With just that in mind, how in God’s name do we expect to continue to keep pace with other countries unless we radically change our approach?
People might argue that players like Johnny Giles, Liam Brady, Roy Keane, Robbie Keane and Damien Duff only trained three hours a week on the same facilities, coached by volunteers with no real football education.
But the vital difference is that there have been massive social changes over the past 20 years.
Players of generations past were out kicking a ball on the street as soon as they got home from school until well after dark.
Computers, television, video games and social media outlets have provided children with exciting ‘hobbies’ deemed more attractive than kicking ball from dusk ‘til dawn out on the street.
There is absolutely still a love for football within society and many children still dream of becoming a footballer, but there are so many more distractions that kids just are not playing enough street football anymore.
They have become more reliant on their limited practice time at clubs to allow them to improve, rather than the self-educated street footballing greats of our past.
In an economic climate that sees our country hugely under-resourced in comparison with our neighbours, I understand that it is unrealistic for the FAI to invest and transform facilities throughout the country overnight.
It will also require time to install measures to improve the volume and standard of our coaching.
But the plans put in place so far are just not good enough. For example, the Emerging Talent programmes set up by the FAI to provide extra coaching for our elite football players aged 11 and up do not provide enough training time.
Indeed, the drawn out development plan to improve grass roots football in Ireland is only so-so and although some parts are good, overall it fails to scratch the surface in terms of establishing the foundation we now need to put in place before we can kick on.
Changing the ‘win at all costs’ mentality for children is something that has been fairly well received, but in my opinion, not fairly well explained.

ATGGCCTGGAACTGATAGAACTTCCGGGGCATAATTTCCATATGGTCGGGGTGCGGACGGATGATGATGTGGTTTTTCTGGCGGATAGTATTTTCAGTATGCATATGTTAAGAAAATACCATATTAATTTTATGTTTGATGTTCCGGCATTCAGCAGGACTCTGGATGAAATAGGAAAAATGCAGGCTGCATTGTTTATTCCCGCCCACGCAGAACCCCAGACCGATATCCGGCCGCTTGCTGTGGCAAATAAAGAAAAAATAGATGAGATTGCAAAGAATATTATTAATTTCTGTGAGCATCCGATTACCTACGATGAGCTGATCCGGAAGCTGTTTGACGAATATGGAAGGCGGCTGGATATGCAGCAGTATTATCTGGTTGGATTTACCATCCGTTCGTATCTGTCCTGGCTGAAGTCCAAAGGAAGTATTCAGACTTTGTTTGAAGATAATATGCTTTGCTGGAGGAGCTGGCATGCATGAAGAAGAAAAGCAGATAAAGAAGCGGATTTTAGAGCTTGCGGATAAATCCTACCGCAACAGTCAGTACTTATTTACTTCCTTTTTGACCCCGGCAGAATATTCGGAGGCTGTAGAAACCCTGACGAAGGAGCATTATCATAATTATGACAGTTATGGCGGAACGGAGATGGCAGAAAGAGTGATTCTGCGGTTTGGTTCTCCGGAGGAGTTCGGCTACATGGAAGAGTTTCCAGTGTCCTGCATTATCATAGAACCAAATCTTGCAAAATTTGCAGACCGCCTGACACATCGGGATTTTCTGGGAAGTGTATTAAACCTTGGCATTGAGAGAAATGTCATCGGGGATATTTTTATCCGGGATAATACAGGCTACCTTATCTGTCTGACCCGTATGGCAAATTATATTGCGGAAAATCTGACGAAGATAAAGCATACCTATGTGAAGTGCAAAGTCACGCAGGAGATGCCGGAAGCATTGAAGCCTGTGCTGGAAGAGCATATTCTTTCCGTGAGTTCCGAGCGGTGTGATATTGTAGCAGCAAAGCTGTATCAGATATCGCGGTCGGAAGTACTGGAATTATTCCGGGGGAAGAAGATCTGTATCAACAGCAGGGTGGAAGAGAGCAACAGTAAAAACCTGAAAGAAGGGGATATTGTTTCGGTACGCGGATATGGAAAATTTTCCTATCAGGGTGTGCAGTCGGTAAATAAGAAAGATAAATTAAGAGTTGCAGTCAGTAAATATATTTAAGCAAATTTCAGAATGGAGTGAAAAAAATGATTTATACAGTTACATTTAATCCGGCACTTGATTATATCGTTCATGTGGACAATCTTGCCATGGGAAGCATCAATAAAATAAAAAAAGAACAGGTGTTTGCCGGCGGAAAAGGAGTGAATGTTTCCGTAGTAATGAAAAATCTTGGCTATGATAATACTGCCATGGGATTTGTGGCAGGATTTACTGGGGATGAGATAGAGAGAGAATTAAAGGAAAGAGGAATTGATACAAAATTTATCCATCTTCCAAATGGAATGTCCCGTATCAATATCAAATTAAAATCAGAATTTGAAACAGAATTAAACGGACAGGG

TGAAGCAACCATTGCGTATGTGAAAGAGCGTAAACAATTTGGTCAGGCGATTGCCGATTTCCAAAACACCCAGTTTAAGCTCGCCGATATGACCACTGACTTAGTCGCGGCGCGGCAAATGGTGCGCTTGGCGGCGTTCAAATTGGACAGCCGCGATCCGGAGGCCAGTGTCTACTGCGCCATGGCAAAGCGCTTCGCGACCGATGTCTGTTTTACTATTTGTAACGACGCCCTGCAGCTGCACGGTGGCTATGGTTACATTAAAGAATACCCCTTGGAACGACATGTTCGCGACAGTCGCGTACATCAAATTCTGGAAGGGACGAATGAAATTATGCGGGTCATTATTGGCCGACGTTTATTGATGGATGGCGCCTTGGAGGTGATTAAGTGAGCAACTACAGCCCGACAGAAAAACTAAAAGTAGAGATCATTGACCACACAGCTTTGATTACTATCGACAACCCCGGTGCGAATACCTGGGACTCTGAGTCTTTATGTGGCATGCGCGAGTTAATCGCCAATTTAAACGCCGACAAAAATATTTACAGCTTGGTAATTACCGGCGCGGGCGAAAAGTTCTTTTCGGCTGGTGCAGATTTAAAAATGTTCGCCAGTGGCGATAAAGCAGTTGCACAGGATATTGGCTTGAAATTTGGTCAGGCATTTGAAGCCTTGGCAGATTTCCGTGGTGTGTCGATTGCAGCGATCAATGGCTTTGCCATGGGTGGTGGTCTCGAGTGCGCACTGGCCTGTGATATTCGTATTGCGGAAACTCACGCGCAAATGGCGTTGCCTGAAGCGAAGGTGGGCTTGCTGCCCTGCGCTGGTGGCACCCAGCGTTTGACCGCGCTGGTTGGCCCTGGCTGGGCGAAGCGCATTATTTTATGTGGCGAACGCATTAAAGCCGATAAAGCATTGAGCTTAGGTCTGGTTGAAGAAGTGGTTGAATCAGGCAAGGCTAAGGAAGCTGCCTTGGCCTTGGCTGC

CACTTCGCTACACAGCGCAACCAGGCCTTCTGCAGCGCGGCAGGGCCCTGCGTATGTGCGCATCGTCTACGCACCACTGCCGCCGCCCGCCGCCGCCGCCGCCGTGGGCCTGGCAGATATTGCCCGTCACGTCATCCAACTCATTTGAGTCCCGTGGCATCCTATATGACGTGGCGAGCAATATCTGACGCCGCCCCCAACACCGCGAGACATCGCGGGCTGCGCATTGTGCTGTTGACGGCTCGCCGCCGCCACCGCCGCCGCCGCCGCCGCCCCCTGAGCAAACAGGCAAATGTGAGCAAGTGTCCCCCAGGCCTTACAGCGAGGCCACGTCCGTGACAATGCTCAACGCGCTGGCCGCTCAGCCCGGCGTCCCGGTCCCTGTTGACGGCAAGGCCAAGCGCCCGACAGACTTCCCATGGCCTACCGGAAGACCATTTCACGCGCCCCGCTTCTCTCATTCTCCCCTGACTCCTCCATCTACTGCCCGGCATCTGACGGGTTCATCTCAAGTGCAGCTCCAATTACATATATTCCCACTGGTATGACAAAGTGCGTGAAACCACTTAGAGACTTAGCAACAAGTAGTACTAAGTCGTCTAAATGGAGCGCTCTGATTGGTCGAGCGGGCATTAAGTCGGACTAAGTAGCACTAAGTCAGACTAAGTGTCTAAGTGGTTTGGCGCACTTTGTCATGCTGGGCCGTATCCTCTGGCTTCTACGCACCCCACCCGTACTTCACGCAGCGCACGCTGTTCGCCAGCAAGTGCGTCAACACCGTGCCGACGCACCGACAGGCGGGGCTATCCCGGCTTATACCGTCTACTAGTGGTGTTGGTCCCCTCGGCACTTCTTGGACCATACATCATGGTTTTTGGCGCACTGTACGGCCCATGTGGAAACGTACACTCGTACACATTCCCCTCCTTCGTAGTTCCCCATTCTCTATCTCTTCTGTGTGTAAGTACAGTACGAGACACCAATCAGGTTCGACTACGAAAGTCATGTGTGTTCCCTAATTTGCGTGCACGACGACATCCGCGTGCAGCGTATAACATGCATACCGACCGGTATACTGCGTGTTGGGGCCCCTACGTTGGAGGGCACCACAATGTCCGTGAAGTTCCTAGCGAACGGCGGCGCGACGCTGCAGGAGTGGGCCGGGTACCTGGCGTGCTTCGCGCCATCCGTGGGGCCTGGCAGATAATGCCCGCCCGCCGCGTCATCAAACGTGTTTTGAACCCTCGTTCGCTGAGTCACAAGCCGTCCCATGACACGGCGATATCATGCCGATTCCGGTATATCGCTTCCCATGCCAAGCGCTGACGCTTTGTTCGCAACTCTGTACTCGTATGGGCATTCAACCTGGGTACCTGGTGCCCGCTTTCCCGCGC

There is nothing worse than going to watch my 10-year-old son’s team and, more often than not, seeing a raving lunatic of a coach hopping up and down on the opposite sideline shouting and roaring, rather than encouraging imagination and expression from his team.
I must counsel though – and this is such an incredibly important point – that it is also wrong, in my opinion at least, to create a perception that winning doesn’t matter either. That is just not right.
We risk losing the very essence of what we are all about out of the sort of footballer we produce.
It is important in football, sport and life to understand the feelings and emotions that go with winning – and losing – so I would never agree that it is simply the taking part that counts.
Participation is great, but alongside learning skills, techniques and game understanding, there has to be an inner desire to win – it is the very pure essence of sporting competition.
Children need to take pride in winning and understand what helped them along the way.
But they also need to understand that winning at all costs, by any means necessary is counter-productive to their individual and collective development.
I’m sick of hearing people say we must change the culture of Irish football. I’ve never heard anything so ridiculous in my life.
We must add to our culture, we must continue to improve our culture.
This should not be at the expense of what we hold so sacred – spirit, heart, desire and that never say die attitude; the fearlessness to never ever be intimidated; our unique and street-like expression of how we play the game.
We have huge qualities that are in danger of dying, not just because of social issues and the emergence of Twitter, Facebook etc . . . but also because we are not sending the right message to our children.
The message from the FAI and Ruud Dokter is vague and almost comes across like: “Sure don’t worry about winning or losing – it doesn’t matter”. That is just not who we are.